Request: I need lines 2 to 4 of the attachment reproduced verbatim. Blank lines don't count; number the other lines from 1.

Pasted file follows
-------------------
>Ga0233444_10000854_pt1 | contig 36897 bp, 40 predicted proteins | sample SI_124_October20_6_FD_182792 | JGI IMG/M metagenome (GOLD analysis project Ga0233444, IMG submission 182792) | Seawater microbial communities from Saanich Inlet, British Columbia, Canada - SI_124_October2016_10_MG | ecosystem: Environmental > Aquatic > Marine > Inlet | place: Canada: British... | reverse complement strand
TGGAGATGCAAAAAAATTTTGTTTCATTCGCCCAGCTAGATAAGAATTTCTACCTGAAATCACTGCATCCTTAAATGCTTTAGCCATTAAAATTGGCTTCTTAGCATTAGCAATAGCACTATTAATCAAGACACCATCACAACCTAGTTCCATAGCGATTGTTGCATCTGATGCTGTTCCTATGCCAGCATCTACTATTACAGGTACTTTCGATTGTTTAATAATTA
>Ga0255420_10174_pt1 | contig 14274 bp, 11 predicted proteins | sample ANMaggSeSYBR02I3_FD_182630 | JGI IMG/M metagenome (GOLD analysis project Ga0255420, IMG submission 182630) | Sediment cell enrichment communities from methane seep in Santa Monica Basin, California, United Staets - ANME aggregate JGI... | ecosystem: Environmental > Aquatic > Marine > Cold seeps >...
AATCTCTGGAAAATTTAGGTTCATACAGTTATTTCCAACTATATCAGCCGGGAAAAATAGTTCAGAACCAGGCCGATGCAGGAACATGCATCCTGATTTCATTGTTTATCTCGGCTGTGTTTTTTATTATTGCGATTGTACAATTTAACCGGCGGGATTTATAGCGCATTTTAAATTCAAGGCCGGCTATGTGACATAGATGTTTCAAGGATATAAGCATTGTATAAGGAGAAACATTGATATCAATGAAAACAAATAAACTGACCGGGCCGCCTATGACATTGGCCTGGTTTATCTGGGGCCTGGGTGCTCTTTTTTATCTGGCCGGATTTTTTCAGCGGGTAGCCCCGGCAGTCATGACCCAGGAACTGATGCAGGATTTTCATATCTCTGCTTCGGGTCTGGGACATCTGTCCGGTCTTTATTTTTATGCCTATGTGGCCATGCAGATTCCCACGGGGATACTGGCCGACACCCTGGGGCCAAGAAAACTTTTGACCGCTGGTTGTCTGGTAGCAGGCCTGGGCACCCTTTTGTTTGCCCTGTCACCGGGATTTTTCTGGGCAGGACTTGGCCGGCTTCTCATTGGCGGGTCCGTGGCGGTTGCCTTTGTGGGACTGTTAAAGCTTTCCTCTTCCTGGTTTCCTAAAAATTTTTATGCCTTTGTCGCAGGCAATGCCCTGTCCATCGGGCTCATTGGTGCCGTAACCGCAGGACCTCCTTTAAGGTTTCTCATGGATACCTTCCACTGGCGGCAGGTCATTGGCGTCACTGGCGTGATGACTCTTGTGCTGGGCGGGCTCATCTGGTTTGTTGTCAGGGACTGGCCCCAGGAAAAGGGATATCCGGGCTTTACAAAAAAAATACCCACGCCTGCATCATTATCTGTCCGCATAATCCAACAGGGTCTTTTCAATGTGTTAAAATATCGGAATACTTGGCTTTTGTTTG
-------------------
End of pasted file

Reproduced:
TGGAGATGCAAAAAAATTTTGTTTCATTCGCCCAGCTAGATAAGAATTTCTACCTGAAATCACTGCATCCTTAAATGCTTTAGCCATTAAAATTGGCTTCTTAGCATTAGCAATAGCACTATTAATCAAGACACCATCACAACCTAGTTCCATAGCGATTGTTGCATCTGATGCTGTTCCTATGCCAGCATCTACTATTACAGGTACTTTCGATTGTTTAATAATTA
>Ga0255420_10174_pt1 | contig 14274 bp, 11 predicted proteins | sample ANMaggSeSYBR02I3_FD_182630 | JGI IMG/M metagenome (GOLD analysis project Ga0255420, IMG submission 182630) | Sediment cell enrichment communities from methane seep in Santa Monica Basin, California, United Staets - ANME aggregate JGI... | ecosystem: Environmental > Aquatic > Marine > Cold seeps >...
AATCTCTGGAAAATTTAGGTTCATACAGTTATTTCCAACTATATCAGCCGGGAAAAATAGTTCAGAACCAGGCCGATGCAGGAACATGCATCCTGATTTCATTGTTTATCTCGGCTGTGTTTTTTATTATTGCGATTGTACAATTTAACCGGCGGGATTTATAGCGCATTTTAAATTCAAGGCCGGCTATGTGACATAGATGTTTCAAGGATATAAGCATTGTATAAGGAGAAACATTGATATCAATGAAAACAAATAAACTGACCGGGCCGCCTATGACATTGGCCTGGTTTATCTGGGGCCTGGGTGCTCTTTTTTATCTGGCCGGATTTTTTCAGCGGGTAGCCCCGGCAGTCATGACCCAGGAACTGATGCAGGATTTTCATATCTCTGCTTCGGGTCTGGGACATCTGTCCGGTCTTTATTTTTATGCCTATGTGGCCATGCAGATTCCCACGGGGATACTGGCCGACACCCTGGGGCCAAGAAAACTTTTGACCGCTGGTTGTCTGGTAGCAGGCCTGGGCACCCTTTTGTTTGCCCTGTCACCGGGATTTTTCTGGGCAGGACTTGGCCGGCTTCTCATTGGCGGGTCCGTGGCGGTTGCCTTTGTGGGACTGTTAAAGCTTTCCTCTTCCTGGTTTCCTAAAAATTTTTATGCCTTTGTCGCAGGCAATGCCCTGTCCATCGGGCTCATTGGTGCCGTAACCGCAGGACCTCCTTTAAGGTTTCTCATGGATACCTTCCACTGGCGGCAGGTCATTGGCGTCACTGGCGTGATGACTCTTGTGCTGGGCGGGCTCATCTGGTTTGTTGTCAGGGACTGGCCCCAGGAAAAGGGATATCCGGGCTTTACAAAAAAAATACCCACGCCTGCATCATTATCTGTCCGCATAATCCAACAGGGTCTTTTCAATGTGTTAAAATATCGGAATACTTGGCTTTTGTTTG